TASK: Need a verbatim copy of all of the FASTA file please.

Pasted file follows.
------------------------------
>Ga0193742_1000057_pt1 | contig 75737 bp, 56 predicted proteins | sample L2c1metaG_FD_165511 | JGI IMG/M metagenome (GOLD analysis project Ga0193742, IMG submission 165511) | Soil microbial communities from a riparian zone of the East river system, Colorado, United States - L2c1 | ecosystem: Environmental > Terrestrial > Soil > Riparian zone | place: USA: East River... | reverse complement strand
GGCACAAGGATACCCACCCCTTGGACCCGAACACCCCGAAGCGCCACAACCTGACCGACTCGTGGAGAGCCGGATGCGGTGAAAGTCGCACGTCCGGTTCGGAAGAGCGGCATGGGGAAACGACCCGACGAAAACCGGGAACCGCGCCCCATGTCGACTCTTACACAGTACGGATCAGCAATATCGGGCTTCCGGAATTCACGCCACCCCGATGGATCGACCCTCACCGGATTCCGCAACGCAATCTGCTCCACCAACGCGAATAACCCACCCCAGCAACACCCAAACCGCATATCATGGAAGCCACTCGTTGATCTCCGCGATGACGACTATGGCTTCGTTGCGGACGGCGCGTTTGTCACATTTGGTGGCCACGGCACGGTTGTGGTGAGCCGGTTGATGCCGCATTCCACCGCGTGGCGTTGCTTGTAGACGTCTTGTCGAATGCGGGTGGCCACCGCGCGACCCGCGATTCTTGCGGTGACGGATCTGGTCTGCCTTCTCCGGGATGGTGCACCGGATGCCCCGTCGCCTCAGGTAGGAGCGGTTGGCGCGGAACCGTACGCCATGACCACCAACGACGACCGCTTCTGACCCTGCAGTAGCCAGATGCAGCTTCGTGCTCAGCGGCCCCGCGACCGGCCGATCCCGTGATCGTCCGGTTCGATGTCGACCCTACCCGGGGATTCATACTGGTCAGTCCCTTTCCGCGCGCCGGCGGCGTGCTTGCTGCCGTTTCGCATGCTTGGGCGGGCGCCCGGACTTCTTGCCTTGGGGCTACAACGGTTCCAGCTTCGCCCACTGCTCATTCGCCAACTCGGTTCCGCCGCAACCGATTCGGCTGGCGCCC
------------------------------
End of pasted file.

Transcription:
>Ga0193742_1000057_pt1 | contig 75737 bp, 56 predicted proteins | sample L2c1metaG_FD_165511 | JGI IMG/M metagenome (GOLD analysis project Ga0193742, IMG submission 165511) | Soil microbial communities from a riparian zone of the East river system, Colorado, United States - L2c1 | ecosystem: Environmental > Terrestrial > Soil > Riparian zone | place: USA: East River... | reverse complement strand
GGCACAAGGATACCCACCCCTTGGACCCGAACACCCCGAAGCGCCACAACCTGACCGACTCGTGGAGAGCCGGATGCGGTGAAAGTCGCACGTCCGGTTCGGAAGAGCGGCATGGGGAAACGACCCGACGAAAACCGGGAACCGCGCCCCATGTCGACTCTTACACAGTACGGATCAGCAATATCGGGCTTCCGGAATTCACGCCACCCCGATGGATCGACCCTCACCGGATTCCGCAACGCAATCTGCTCCACCAACGCGAATAACCCACCCCAGCAACACCCAAACCGCATATCATGGAAGCCACTCGTTGATCTCCGCGATGACGACTATGGCTTCGTTGCGGACGGCGCGTTTGTCACATTTGGTGGCCACGGCACGGTTGTGGTGAGCCGGTTGATGCCGCATTCCACCGCGTGGCGTTGCTTGTAGACGTCTTGTCGAATGCGGGTGGCCACCGCGCGACCCGCGATTCTTGCGGTGACGGATCTGGTCTGCCTTCTCCGGGATGGTGCACCGGATGCCCCGTCGCCTCAGGTAGGAGCGGTTGGCGCGGAACCGTACGCCATGACCACCAACGACGACCGCTTCTGACCCTGCAGTAGCCAGATGCAGCTTCGTGCTCAGCGGCCCCGCGACCGGCCGATCCCGTGATCGTCCGGTTCGATGTCGACCCTACCCGGGGATTCATACTGGTCAGTCCCTTTCCGCGCGCCGGCGGCGTGCTTGCTGCCGTTTCGCATGCTTGGGCGGGCGCCCGGACTTCTTGCCTTGGGGCTACAACGGTTCCAGCTTCGCCCACTGCTCATTCGCCAACTCGGTTCCGCCGCAACCGATTCGGCTGGCGCCC